heapprofd: Sampling for Memory Profiles
tomlewin, fmayer · 2021-04-14
A heap profiler associates memory allocations with the callstacks on which they happen (example visualization). It is prohibitively expensive to handle every allocation done by a program, so the Android Heap Profiler employs a sampling approach that handles a statistically meaningful subset of allocations. This document explores the statistical properties thereof.
Conceptually the sampling is implemented such that each byte has some probability p of being sampled. In theory we can think of each byte undergoing a Bernoulli trial. The reason we use a random sampling approach, as opposed to taking every nth byte, is that there may be regular allocation patterns in the code that may be missed by a correspondingly regular sampling.
To scale the sampled bytes to the correct scale, we multiply by 1 / p, i.e. if we sample a byte with probability 10%, then each byte sampled represents 10 bytes allocated.
In practice, the algorithm works as follows:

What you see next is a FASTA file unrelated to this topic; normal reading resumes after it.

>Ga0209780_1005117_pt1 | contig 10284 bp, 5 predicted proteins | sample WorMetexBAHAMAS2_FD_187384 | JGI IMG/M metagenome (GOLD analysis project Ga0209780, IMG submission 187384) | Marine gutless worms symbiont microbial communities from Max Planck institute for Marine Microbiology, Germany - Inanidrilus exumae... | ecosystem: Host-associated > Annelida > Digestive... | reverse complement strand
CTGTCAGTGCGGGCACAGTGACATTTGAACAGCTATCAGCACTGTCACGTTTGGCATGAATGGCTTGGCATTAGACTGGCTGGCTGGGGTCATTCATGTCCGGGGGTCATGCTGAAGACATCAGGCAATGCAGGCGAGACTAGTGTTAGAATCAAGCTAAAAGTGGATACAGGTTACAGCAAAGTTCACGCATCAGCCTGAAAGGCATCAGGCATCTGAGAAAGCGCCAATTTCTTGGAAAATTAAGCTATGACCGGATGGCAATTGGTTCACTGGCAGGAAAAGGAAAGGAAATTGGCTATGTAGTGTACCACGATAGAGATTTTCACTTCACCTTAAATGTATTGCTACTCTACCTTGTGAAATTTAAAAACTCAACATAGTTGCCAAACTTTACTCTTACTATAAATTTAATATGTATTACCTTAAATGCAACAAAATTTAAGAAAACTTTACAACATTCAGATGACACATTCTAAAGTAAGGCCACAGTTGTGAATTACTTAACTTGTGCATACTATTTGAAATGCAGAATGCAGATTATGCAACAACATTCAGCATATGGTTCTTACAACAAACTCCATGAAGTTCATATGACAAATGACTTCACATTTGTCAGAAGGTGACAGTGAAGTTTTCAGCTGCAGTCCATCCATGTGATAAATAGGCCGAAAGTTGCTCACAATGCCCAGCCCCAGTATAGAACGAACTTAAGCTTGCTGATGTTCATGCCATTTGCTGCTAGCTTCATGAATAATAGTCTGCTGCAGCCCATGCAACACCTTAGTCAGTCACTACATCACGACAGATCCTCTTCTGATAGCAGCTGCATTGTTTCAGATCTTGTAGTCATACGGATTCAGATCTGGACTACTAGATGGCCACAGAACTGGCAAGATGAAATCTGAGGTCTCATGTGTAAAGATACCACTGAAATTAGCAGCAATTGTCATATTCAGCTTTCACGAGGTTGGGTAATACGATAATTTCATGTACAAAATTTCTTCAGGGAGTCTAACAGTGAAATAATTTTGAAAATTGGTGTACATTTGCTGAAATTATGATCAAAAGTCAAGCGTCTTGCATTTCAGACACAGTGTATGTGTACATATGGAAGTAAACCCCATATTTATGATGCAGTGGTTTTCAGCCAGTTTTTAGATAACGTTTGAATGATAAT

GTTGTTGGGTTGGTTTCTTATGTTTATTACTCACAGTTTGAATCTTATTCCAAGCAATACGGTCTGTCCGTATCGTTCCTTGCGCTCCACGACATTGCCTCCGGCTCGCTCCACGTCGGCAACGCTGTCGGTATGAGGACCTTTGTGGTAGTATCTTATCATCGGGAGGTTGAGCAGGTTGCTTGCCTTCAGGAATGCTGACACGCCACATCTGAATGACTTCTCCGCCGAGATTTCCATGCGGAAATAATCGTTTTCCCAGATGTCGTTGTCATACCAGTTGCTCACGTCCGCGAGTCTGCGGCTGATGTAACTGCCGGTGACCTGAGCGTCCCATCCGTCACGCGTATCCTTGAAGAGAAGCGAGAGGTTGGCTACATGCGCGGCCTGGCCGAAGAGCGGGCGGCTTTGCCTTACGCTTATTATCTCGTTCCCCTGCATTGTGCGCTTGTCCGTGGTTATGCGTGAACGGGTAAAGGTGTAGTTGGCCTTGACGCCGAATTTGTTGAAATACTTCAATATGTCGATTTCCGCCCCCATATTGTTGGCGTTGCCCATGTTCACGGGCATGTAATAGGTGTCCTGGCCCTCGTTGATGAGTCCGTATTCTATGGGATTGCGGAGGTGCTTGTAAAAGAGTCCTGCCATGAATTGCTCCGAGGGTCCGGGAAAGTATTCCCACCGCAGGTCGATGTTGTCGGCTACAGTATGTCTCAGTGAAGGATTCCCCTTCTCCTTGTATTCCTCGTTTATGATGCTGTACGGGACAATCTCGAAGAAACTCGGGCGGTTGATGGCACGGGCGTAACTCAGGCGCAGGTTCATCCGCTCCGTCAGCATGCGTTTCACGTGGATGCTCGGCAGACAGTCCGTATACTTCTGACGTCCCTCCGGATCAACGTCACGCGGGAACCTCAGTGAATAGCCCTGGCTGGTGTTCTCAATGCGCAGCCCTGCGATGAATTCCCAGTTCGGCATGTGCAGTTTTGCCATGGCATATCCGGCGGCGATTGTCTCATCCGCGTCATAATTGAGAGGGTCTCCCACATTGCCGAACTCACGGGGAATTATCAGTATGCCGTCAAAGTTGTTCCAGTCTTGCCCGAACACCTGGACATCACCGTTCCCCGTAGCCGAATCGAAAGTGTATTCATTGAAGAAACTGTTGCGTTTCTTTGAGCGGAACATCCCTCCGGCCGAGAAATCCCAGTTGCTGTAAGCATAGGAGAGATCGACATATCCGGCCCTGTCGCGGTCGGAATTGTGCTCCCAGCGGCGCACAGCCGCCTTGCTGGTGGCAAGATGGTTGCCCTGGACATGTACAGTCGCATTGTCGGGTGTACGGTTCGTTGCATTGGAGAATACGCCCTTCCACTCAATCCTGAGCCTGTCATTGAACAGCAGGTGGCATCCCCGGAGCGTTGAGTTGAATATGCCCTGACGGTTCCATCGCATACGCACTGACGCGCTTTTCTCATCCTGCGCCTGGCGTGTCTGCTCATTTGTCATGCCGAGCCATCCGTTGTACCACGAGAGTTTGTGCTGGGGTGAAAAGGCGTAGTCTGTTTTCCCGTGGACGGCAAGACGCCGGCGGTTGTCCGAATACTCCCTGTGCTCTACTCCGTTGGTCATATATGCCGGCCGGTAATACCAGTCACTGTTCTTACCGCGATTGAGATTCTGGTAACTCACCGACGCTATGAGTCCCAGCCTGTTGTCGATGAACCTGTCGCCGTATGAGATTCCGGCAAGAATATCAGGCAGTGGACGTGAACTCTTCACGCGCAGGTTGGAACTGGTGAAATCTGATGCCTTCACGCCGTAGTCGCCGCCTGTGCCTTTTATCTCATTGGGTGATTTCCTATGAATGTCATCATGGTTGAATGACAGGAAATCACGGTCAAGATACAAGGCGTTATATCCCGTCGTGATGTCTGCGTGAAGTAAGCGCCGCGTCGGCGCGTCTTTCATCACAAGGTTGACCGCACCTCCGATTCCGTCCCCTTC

We look at an allocation
If the size of the allocation is large enough that there’s a greater than 99% chance of it being sampled at least once, we return the size of the allocation directly. This is a performance optimization.
If the size of the allocation is smaller, then we compute the number of times we would draw a sample if we sampled each byte with the given sampling rate:
In practice we do this by keeping track of the arrival time of the next sample. When an allocation happens, we subtract its size from the arrival time of the next sample, and check whether we have brought it below zero. We then repeatedly draw from the exponential distribution (which is the interarrival time of Poisson) until the arrival time is brought back above 0. The amount of times we had to draw from the exponential distribution is the number of samples the allocation should count as.
We multiply the number of samples we drew within the allocation by the sampling rate to get an estimate of the size of the allocation
We instead draw directly from the Poisson/binomial distribution to see how many samples we get for a given allocation size, but this is not as computationally efficient. This is because we don’t sample most of the allocations, due to their small size and our low sampling rate. This means it’s more efficient to use the exponential draw approach, as for a non-sample, we only need to decrement a counter. Sampling from the Poisson for every allocation (rather than drawing from exponential for every sample) is more expensive.